With the design office, he develops durable architectures: simple artifacts able to handle complex demands and requirements. Currently ongoing projects include a masterplan for the slaughterhouse district in Brussels (including a 25,000 sq.m. market building), development prototypes for middle ring suburbs in East Coast cities (for NAIOP), a series of public facilities and town centers around Brussels, a plan for the protection and expansion of the coastline between France and the Netherlands (68km, 2009), as well as a competition-winning entry for a large landfill in South-Korea (401 sq.km, 2008). D’Hooghe obtained his Ph.D. at the Berlage Institute in 2007 with T.U. Delft, after achieving a Masters in Urban Design at the Harvard GSD in 2001, and a master in Architecture and Civil Engineering from the University of Leuven in 1996. He worked with among others Rem Koolhaas and Marcel Smets.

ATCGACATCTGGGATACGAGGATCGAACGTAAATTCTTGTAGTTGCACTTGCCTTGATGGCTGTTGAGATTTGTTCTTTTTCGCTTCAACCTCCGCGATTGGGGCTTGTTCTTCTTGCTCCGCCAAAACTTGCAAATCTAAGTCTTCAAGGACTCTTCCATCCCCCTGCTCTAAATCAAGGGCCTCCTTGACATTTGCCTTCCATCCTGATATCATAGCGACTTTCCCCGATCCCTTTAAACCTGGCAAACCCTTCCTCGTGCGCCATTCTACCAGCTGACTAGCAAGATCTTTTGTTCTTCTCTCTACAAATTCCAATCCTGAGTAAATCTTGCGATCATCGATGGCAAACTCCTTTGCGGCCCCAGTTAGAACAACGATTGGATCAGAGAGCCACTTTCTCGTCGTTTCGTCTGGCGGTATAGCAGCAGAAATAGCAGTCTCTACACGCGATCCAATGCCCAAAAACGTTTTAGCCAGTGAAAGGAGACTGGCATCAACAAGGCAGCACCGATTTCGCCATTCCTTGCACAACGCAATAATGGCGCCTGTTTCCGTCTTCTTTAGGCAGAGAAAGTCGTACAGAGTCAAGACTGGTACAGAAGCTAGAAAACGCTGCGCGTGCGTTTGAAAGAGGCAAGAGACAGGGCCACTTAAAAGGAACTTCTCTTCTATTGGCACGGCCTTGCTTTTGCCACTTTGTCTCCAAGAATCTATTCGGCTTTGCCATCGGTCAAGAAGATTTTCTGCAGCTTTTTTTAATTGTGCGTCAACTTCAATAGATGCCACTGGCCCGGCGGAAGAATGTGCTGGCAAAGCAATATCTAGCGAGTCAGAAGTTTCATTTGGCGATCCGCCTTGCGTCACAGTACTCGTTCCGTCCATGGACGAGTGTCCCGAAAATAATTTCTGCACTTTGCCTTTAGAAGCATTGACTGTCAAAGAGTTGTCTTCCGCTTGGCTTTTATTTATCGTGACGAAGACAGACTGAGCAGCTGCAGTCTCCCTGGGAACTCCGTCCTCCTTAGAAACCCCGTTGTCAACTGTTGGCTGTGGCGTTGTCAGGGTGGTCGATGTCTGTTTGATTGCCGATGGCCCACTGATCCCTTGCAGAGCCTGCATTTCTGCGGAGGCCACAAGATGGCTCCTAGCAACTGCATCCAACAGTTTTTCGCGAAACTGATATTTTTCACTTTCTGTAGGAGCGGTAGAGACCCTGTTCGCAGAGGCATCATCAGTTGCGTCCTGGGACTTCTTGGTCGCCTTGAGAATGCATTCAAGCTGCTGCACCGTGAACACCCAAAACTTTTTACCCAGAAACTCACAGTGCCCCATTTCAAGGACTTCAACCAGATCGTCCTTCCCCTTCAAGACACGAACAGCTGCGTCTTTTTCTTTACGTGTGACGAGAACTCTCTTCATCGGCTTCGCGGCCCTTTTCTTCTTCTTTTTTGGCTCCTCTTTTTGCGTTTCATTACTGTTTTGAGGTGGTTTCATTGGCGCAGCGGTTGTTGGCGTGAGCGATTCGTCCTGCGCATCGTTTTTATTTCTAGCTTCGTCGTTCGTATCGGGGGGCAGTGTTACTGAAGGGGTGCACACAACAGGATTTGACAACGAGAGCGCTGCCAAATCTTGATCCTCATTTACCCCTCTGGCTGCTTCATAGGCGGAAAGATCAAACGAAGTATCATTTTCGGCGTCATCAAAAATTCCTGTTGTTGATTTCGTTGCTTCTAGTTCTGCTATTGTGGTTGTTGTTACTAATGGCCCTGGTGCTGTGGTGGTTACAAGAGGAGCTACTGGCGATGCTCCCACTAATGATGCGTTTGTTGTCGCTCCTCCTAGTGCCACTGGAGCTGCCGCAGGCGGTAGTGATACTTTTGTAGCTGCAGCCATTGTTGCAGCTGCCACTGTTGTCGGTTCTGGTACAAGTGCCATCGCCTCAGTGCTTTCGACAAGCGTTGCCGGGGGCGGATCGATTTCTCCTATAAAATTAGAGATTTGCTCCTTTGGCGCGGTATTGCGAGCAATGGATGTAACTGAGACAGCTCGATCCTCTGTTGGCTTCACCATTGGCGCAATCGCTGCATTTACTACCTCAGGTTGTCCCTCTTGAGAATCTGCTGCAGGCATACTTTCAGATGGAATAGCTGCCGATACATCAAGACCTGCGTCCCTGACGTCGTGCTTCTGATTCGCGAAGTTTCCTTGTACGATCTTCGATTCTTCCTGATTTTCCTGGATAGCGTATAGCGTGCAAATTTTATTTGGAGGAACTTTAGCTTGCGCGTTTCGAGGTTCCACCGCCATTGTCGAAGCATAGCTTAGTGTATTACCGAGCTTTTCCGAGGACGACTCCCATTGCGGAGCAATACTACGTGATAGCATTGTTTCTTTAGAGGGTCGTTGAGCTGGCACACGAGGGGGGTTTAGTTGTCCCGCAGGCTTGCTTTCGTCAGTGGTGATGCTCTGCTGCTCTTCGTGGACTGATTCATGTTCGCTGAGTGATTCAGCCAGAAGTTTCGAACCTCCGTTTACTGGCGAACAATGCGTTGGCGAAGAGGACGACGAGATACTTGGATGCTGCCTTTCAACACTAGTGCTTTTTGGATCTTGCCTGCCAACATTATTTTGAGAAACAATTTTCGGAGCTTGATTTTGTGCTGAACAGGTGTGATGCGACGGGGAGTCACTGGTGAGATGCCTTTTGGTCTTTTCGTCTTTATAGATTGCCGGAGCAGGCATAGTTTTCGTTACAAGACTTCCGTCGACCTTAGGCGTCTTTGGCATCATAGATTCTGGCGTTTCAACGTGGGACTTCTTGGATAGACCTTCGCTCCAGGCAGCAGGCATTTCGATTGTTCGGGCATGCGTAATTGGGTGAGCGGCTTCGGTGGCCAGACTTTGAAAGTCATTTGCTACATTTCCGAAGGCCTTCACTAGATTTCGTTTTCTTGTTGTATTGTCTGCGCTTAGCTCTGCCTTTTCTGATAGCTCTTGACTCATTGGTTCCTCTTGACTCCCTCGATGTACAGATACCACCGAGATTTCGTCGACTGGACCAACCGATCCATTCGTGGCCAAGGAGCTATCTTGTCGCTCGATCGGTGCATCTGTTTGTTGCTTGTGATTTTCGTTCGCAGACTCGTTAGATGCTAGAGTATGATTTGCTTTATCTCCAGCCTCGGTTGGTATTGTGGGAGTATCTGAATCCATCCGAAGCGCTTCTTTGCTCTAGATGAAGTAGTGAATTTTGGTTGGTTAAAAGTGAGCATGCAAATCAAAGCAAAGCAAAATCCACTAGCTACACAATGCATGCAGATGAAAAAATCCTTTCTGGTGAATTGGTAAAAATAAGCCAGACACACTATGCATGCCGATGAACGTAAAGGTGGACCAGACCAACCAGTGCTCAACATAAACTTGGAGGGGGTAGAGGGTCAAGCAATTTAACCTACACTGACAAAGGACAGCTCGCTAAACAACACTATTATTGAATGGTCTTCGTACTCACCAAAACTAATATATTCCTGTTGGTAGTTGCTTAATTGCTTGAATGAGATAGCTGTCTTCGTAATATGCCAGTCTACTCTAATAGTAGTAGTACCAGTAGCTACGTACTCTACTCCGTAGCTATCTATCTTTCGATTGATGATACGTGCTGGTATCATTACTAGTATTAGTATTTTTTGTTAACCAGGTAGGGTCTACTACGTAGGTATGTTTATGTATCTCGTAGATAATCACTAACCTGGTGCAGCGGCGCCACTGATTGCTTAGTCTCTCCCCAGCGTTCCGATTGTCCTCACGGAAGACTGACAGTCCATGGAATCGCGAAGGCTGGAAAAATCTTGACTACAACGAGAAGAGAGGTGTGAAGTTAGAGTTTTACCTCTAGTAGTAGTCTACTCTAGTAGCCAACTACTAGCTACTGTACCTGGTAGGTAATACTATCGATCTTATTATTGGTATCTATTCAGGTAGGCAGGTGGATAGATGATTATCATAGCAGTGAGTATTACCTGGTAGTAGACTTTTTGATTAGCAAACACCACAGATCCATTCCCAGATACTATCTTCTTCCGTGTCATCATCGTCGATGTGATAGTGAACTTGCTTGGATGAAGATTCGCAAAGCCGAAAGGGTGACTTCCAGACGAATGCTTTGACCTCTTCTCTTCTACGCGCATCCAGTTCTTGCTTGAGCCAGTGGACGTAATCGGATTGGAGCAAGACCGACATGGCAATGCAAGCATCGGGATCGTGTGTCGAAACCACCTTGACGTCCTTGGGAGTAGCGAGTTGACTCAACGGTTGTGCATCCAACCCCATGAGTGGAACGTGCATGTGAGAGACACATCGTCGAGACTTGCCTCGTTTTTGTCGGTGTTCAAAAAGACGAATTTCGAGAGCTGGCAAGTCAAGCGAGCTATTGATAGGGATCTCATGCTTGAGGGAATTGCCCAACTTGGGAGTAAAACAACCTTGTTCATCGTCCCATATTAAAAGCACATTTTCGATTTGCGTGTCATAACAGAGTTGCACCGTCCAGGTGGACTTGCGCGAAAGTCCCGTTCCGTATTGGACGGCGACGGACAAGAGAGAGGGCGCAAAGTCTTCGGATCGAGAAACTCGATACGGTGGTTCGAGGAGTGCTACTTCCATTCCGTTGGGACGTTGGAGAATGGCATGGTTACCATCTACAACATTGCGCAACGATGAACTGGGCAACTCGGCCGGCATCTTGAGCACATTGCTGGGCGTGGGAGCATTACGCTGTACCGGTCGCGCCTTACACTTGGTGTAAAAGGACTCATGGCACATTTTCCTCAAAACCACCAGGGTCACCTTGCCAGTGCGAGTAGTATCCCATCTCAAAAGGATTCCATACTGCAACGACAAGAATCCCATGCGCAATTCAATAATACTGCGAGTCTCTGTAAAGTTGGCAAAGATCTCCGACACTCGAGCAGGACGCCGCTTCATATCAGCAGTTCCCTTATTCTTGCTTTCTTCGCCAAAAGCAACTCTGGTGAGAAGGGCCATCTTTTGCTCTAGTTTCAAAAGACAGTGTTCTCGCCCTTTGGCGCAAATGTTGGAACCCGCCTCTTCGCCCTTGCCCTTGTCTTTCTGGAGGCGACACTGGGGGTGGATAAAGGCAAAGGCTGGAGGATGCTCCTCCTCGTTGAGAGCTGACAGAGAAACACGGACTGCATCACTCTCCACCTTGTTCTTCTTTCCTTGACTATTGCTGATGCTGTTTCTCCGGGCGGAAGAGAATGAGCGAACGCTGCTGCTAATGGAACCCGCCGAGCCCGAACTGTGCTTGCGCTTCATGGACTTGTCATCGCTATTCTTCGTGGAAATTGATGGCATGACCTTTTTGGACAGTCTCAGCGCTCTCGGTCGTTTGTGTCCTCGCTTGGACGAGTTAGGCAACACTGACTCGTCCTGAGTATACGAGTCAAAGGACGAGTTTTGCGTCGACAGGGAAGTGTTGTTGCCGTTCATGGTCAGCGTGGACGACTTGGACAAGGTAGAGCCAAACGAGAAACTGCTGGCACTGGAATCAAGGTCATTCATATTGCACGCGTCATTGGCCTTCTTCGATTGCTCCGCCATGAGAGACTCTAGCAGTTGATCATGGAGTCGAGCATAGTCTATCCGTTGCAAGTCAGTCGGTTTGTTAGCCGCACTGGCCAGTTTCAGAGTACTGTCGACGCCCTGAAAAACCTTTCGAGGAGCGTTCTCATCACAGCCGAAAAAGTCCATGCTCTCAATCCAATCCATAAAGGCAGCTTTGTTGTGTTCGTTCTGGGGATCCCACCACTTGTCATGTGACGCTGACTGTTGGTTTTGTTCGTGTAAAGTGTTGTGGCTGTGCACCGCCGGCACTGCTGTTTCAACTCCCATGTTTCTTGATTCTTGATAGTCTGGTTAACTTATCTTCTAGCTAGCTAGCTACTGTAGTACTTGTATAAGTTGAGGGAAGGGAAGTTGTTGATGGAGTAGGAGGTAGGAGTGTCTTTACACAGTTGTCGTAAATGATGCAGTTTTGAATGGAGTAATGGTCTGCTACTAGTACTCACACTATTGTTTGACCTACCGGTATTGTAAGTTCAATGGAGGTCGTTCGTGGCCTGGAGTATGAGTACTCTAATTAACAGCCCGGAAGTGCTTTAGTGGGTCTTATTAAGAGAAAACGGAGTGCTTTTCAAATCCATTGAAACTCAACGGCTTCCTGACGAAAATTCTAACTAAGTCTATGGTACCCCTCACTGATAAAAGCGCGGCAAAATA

Chair, PhD Program (On Leave Spring 17)
Lawrence Vale is Ford Professor of Urban Design and Planning at MIT, where he served as Head of the Department of Urban Studies and Planning from 2002 until January 2009. He has taught in the MIT School of Architecture and Planning since 1988, and he is currently the director of the Resilient Cities Housing Initiative (RCHI), a unit of the School’s Center for Advanced Urbanism. He was president of the Society for American City and Regional Planning History for 2011-2013. Vale holds degrees from Amherst College (B.A. in American Studies, summa cum laude), M.I.T. (S.M.Arch.S.), and the University of Oxford (D.Phil.), which he attended as a Rhodes Scholar. He is the author or editor of nine books examining urban design, housing and planning.